Catnip

A Peek at Cal the Recruiter

By Steve Kaufman

Did everyone else see that video of John Calipari sitting in the living room with the family of a basketball recruit?

Did everyone else wonder why a kid would want to play anywhere else?
If you didn’t see it, the kid was Immanuel Quickley, a 6-foot-3 point guard from Bel Air, Maryland, who is rated five stars and ranked the No. 1 point guard in the class of 2018.
Quickley is the only point guard, apparently, that Cal is pursuing for 2018. So he’s clearly the biggest bass in the lake.
Thus, Cal was at his persuasive best that day.
It should be noted that this was not a video stage-managed by the Calipari team. Quickley has been videotaping his entire life for two years – in class, in the gym, at parties, at home, on the court. I imagine there are also home-visit videos of Bill Self (Kansas), Mark Turgeon (Maryland) and Jim Larranaga (Miami), the other three schools on Quickley’s recently announced short list.
Probably also videos of Rick Pitino, Frank Martin, Steve Alford and Kevin Ollie, who didn’t make the cut.
A true point guard. That has always made Calipari’s toes curl, going back to Derek Rose at Memphis. Perhaps even further back, to Tony Barbee at UMass. Who doesn’t know the legacy? Tyreke Evans. John Wall. Brandon Knight. Andrew Harrison. Tyler Ulis. De’Aaron Fox. Perhaps, soon, Quade Green.
I’ll tell you who knows. The Quickley family sitting around that room. Very little escapes these families about the possibilities for their sons and the history of who accomplishes what.
So Cal, who perhaps wasn’t entirely happy about having his patter exposed on social media, went right to work. He talked about the possibilities that come from playing at Kentucky, but also about the rigors. The practices against equally good athletes. The classroom time. The off-the-court expectations.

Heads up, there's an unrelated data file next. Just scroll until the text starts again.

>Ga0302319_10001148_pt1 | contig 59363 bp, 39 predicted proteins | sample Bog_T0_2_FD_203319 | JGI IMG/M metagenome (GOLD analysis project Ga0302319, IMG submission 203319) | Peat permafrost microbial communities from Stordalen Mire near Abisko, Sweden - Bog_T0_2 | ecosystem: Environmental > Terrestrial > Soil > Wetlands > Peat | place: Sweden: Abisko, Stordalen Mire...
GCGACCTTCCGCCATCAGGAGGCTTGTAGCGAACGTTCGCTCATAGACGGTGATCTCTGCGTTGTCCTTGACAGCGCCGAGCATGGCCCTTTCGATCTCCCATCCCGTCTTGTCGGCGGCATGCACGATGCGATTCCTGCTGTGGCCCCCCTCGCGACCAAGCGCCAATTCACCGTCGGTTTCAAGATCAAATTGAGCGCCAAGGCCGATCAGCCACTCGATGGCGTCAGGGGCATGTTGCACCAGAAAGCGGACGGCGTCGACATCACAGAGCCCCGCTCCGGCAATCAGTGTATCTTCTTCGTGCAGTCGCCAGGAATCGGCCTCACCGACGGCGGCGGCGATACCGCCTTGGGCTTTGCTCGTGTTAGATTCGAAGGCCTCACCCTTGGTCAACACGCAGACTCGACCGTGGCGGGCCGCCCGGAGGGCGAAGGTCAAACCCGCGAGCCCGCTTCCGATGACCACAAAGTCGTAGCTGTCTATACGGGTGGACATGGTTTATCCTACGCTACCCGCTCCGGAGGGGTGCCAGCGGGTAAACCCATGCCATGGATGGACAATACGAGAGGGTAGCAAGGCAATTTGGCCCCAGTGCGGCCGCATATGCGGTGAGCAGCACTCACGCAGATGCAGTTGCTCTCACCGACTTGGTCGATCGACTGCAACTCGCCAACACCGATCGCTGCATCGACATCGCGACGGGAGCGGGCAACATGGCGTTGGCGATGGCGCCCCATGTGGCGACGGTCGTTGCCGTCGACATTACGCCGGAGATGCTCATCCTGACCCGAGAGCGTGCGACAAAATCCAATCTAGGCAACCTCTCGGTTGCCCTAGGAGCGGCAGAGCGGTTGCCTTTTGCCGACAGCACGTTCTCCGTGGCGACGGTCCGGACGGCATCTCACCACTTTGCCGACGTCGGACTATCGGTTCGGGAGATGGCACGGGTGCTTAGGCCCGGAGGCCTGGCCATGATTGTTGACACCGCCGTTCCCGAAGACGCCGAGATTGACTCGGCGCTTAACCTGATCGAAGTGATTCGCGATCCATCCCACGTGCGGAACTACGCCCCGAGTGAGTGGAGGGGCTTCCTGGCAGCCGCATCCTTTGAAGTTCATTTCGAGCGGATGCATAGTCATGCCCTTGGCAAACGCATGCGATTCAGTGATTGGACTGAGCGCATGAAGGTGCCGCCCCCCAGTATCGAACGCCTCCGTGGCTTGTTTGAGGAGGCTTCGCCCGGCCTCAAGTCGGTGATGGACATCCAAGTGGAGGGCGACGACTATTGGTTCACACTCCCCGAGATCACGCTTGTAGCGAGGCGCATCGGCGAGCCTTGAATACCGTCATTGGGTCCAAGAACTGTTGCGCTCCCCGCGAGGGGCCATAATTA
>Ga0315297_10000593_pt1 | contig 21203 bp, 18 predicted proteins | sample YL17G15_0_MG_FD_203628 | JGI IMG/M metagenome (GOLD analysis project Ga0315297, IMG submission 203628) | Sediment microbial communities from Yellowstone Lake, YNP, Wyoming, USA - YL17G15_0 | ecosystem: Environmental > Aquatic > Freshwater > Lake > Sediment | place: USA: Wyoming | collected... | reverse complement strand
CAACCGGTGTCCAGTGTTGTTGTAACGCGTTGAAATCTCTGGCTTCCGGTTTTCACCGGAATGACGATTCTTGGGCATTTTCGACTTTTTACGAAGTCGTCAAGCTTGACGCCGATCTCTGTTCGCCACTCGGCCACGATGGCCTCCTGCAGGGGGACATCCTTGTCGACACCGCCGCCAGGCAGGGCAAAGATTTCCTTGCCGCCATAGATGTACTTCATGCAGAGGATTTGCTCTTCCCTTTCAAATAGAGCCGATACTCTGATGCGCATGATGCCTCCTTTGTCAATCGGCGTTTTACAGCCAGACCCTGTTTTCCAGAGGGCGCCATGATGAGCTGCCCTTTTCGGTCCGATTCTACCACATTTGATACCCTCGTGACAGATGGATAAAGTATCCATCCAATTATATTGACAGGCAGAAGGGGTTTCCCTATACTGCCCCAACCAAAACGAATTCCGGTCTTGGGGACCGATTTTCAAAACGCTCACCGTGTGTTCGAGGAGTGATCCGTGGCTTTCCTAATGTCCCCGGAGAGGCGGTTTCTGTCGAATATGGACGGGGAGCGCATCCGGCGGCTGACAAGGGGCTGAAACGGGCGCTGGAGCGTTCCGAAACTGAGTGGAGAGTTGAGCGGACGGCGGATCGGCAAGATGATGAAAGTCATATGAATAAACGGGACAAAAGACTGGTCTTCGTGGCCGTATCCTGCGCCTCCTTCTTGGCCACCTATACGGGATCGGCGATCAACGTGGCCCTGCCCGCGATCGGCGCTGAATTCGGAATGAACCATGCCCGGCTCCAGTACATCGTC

He didn’t fail to mention his record on NBA draft night.
He also didn’t fail to mention ESPN’s 30-for-30 documentary, though of course he made it clear that it wasn’t his preference. But he mentioned it. Yes, we all know who’s the celebrity personality on the college coaching circuit.
He didn’t emphasize the one-and-done opportunity. “You don’t have to leave after one year. I’ve had guys leave after a year, or two or three.” But he did hammer the word “contract.” “It’s all about the second contract,” Calipari said. “My guys go into the league and get that second contract.”
He told the Quickleys what he always says about his program. “For you guys, this is a business decision. And it should be, ‘What kind of a coach do we want him to play for? What do we want that coach to stand for?’
“If you compare what’s happened to [other coaches’] kids and how they coach versus what’s happened to our kids and how we coach, [you] can’t beat us!”
And how is that? Calipari broke it down. You get better – NBA-ready better – by playing against other good players. At most schools, he said, a kid like Quickley will come in as the face of the program, the best player, and play 30-plus games, perhaps eight of those against tough competition in a competitive environment. “Unless you come to Kentucky, in which case you play 200 times against tough competition because we practice every day with six or seven guys just as good as you.
“That’s how our guys get better!” And get that lottery draft spot, and that second contract.
Where do I sign?

The Hope Diamond

For some reason, college baseball never gets the attention that college football or basketball does.
Who knows why? When I was in school, our football games drew 85,000 people, and 16,000 jammed the basketball arena. But when I went out to cover the baseball team, they were lucky to have 100 people scattered around the stands.
The weather’s good. The sport is in our very DNA. The semester’s almost over. But kids apparently prefer throwing a frisbee on the quad, or studying for finals.
So I’ve ignored, for too long, the accomplishments this year of Nick Mingione and his UK baseball team. A national title? Whoa, hold on!
But nearly 5,000 packed Cliff Hagan Stadium for the first round of the NCAA tournament. The best interview in sports around here is “Coach Minge” – SEC coach of the year – a 1,200-volt charge of positive energy.
I don’t currently know whether Kentucky will survive this year’s first-round weekend. But going forward, the sky seems to be the limit. And why not? VT